The SF format offers a useful compromise between super-compact 60 per cent layouts and larger formats. The addition of cursor keys and a dedicated Del key are very useful for everyday needs, although we would have preferred Home and End keys over the PgUp and PgDn keys. The sheer number of secondary functions can be a bit confusing though – you’ll need to download the manual to get the most from this keyboard.
If our sample’s subtle shade of yellow isn’t to your liking, there are umpteen other colour options as well, including black, white, translucent black and several multi-colour options. Along with the standard keycaps, each keyboard also includes several replacement keys. For instance, the black and white versions come with a replacement spacebar with a tiger pattern on it and a purple Enter key.
As well as a full set of yellow keys, our review model includes Enter, cursor, Esc and shift keys that are white with red legends. A keycap puller and key switch puller are also included, along with a matching yellow USB Type-C cable (with the socket on the far-left rear of the unit).
We found the white legends on this yellow model difficult to see in dull lighting conditions, as they’re not translucent to allow the backlighting through the letters. The white and black versions with their translucent legends are preferable in this respect. Another small gripe is that the white plate, which sits under the keycaps and holds the keyswitches, has a hole between the G and H keys, which mars the clean look.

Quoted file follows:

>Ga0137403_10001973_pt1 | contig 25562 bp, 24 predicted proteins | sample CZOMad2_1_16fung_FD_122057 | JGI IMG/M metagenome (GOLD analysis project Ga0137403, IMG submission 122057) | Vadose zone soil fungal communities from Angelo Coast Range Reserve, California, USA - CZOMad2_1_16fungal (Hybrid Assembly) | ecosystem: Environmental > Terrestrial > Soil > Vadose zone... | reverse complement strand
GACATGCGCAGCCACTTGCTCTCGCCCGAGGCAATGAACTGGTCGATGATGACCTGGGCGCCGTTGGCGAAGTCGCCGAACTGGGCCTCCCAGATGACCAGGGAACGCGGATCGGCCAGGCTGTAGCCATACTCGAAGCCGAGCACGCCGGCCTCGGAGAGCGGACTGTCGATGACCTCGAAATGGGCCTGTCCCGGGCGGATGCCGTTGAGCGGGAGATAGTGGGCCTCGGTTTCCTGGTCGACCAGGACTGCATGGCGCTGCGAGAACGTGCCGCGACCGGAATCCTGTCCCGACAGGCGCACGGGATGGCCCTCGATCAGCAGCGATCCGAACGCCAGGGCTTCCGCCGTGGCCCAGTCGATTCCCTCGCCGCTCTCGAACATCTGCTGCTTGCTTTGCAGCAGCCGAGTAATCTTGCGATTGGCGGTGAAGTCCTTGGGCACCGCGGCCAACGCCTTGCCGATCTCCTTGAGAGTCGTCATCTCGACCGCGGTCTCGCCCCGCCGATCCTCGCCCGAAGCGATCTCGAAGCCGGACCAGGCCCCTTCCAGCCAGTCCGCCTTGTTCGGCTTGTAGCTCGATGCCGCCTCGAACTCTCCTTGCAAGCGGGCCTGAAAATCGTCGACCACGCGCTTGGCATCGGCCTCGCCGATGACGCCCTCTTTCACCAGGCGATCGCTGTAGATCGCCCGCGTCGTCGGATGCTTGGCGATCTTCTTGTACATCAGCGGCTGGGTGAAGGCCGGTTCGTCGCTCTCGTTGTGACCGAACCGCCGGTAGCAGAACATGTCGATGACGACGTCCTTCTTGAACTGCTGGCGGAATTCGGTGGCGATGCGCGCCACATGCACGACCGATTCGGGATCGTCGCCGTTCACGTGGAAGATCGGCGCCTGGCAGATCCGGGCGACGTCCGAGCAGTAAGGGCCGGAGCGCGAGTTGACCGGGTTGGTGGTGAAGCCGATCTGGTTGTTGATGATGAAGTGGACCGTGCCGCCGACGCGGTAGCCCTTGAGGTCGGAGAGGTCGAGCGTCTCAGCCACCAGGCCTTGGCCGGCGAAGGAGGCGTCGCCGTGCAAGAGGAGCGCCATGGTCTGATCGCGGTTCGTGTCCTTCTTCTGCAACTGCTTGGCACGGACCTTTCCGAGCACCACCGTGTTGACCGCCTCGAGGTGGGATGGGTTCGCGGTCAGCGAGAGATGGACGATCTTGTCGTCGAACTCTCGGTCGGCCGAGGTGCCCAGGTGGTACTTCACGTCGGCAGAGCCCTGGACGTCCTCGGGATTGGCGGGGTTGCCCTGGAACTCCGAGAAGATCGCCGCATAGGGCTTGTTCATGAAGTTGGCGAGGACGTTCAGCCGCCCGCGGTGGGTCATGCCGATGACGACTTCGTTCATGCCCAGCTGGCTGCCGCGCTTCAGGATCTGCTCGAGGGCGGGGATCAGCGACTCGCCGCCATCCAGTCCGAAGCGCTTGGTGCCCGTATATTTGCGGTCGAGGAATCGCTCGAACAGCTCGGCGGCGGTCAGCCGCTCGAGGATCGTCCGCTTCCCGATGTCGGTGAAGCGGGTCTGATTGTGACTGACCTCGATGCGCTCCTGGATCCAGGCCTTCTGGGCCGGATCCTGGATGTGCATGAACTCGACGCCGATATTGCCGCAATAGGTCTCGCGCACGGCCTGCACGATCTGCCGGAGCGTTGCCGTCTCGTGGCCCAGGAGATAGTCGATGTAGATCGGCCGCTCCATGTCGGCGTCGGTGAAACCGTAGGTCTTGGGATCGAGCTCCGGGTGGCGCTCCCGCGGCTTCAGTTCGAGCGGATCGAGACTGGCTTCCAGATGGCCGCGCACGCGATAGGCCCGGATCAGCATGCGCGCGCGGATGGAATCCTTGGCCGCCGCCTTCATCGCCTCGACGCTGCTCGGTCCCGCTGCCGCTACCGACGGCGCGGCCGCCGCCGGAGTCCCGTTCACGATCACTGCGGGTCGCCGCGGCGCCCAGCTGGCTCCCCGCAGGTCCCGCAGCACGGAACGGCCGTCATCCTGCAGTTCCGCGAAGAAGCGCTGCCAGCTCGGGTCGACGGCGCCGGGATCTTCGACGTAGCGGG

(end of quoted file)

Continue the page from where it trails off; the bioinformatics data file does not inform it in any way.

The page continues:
Otherwise, the build quality can’t be faulted. This keyboard is weighty and rock solid and the extra layer of padding below the PCB helps to deaden rattles – you can hear the signature clatter of your chosen mechanical key switches but without the amplifying effect of the chassis.
The doubleshot PBT keycaps also feel great, with a rough texture that really grips your fingertips, and the texture and legends won’t wear away as quickly as ABS plastic and printed legends either. Meanwhile, sturdy, two-level flip-down rear feet keep the keyboard in place, and there’s a four-toggle DIP switch on the underside. These four switches enable or disable the Windows key, switch between N-key rollover and 6-key rollover, switch between a Ducky vendor ID and a user-defined vendor ID, and switch the right Windows key to a menu key.
This particular yellow SF version of the One 3 has niche appeal thanks to its compact size, bright colour and non-translucent key legends. However, as a representative of the quality of the One 3 range, it’s rather more impressive. It’s a stylish, well-built keyboard that’s quiet and available in all manner of configurations.
From £120 (inc VAT)
A stylish and well-built keyboard, but this yellow colour isn’t our first choice.
Design 18/20 | Features 16/20 | Performance 26/30 | Value 22/30 | Overall 82%
Form from function
+Great overall build quality
+Wide range of sizes and colours
Form over function
-Yellow colour option lacks key backlighting
-No Home or End keys
Dimensions (mm) 335 x 110 x 40 (W x D x H)
Weight 627g with cable
Format 65 per cent – 68 keys
Connections USB Type-C socket with 2m cable
Switch type Hot-swappable Cherry MX
Switch life 100 million key presses
Backlighting Per-key RGB
Polling rate 1000Hz
Keyboard rollover N-key
Extras Doubleshot PBT keycaps, hot-swappable switches, keycap and key switch removal tools, replacement keycaps